Extraordinary conservation, gene loss, and positive selection in the evolution of an ancient neurotoxin

Publication Type:
Journal Article
Citation:
Molecular Biology and Evolution, 2011, 28 (3), pp. 1173 - 1182
Issue Date:
2011-03-01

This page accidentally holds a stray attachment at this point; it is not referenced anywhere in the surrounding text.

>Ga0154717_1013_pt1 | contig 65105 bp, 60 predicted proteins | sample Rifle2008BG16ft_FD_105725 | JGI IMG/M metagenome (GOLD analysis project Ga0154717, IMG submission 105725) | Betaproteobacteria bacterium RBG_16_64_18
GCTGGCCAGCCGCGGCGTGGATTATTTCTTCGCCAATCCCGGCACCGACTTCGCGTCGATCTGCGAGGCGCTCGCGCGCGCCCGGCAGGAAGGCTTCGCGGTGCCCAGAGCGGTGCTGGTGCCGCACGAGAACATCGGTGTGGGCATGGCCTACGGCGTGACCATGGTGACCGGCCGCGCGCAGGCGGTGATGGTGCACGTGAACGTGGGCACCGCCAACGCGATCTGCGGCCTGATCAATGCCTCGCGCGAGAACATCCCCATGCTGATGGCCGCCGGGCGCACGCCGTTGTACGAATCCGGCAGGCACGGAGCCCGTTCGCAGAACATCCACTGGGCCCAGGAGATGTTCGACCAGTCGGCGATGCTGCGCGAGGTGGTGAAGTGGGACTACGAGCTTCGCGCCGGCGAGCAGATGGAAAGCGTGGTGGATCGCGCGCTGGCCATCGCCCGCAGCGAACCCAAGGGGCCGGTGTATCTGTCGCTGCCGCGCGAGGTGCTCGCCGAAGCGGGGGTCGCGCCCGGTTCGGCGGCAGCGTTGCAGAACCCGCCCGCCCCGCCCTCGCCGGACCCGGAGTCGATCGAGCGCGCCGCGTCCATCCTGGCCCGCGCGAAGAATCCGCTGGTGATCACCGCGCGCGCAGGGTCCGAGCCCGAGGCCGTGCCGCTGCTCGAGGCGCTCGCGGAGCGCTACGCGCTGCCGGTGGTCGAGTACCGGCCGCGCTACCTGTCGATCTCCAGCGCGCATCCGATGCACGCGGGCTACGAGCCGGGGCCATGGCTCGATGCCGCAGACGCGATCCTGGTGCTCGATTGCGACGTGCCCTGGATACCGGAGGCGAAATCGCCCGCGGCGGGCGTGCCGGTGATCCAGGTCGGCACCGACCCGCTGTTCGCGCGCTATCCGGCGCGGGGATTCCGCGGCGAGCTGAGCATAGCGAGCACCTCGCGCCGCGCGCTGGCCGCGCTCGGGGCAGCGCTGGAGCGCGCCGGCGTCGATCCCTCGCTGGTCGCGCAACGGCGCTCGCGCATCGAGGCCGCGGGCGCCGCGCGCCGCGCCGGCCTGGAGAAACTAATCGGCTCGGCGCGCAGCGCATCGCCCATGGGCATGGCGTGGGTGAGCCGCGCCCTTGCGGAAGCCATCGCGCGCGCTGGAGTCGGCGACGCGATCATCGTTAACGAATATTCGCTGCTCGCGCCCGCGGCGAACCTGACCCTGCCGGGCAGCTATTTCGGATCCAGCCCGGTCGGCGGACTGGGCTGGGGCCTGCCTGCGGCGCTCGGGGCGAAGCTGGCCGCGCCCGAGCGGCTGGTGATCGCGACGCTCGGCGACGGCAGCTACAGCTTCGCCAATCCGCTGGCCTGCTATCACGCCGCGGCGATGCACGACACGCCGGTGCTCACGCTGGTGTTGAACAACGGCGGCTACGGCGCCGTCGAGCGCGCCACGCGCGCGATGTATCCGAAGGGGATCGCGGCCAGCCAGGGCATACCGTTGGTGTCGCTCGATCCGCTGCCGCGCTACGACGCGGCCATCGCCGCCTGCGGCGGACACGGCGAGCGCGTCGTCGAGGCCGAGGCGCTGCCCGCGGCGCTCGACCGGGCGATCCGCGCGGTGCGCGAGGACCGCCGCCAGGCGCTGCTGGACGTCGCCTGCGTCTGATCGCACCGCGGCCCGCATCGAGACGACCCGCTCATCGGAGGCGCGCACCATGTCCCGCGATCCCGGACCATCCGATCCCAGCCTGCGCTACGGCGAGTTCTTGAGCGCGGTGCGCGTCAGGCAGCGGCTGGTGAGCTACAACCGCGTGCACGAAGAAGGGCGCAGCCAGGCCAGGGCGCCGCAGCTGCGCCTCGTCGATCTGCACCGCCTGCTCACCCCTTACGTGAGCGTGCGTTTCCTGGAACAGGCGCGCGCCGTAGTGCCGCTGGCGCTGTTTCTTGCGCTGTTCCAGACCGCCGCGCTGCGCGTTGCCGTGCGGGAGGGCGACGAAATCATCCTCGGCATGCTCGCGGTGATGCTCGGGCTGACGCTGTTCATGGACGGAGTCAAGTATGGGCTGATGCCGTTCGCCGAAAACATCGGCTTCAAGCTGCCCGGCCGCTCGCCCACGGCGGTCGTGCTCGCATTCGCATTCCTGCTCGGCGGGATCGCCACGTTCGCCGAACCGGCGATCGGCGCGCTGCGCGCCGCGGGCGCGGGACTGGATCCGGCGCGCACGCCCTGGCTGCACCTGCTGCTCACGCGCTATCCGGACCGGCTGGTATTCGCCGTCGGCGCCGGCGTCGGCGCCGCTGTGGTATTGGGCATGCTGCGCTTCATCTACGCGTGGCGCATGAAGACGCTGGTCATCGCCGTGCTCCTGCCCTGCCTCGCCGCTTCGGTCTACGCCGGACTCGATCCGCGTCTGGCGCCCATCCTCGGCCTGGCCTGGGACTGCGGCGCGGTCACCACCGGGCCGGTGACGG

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The recent determination of the genetic basis for the biosynthesis of the neurotoxin, saxitoxin, produced by cyanobacteria, has revealed a highly complex sequence of reactions, involving over 30 biosynthetic steps encoded by up to 26 genes clustered at one genomic locus, sxt. Insights into evolutionary-ecological processes have been found through the study of such secondary metabolites because they consist of a measurable phenotype with clear ecological consequences, synthesized by known genes in a small number of species. However, the processes involved in and timing of the divergence of prokaryotic secondary metabolites have been difficult to determine due to their antiquity and the possible frequency of horizontal gene transfer and homologous recombination. Through analyses of gene synteny, phylogenies of individual genes, and analyses of recombination and selection, we identified the evolutionary processes of this cluster in five species of cyanobacteria. Here, we provide evidence that the sxt cluster appears to have been largely vertically inherited and was therefore likely present early in the divergence of the Nostocales, at least 2,100 Ma, the earliest reliably dated appearance of a secondary metabolite. The sxt cluster has been extraordinarily conserved through stabilizing selection. Genes have been lost and rearranged, have undergone intra- and interspecific recombination, and have been subject to duplication followed by positive selection along the duplicated lineage, with likely consequences for the toxin analogues produced. Several hypotheses exist as to the ecophysiological role of saxitoxin: as a method of chemical defense, cellular nitrogen storage, DNA metabolism, or chemical signaling. The antiquity of this gene cluster indicates that potassium channels, not sodium channels, may have been the original targets of this compound. The extraordinary conservation of the machinery for saxitoxin synthesis, under radically changing environmental conditions, shows that it has continued to play an important adaptive role in some cyanobacteria. © The Author 2010. Published by Oxford University Press on behalf of the Society for Molecular Biology and Evolution. All rights reserved.
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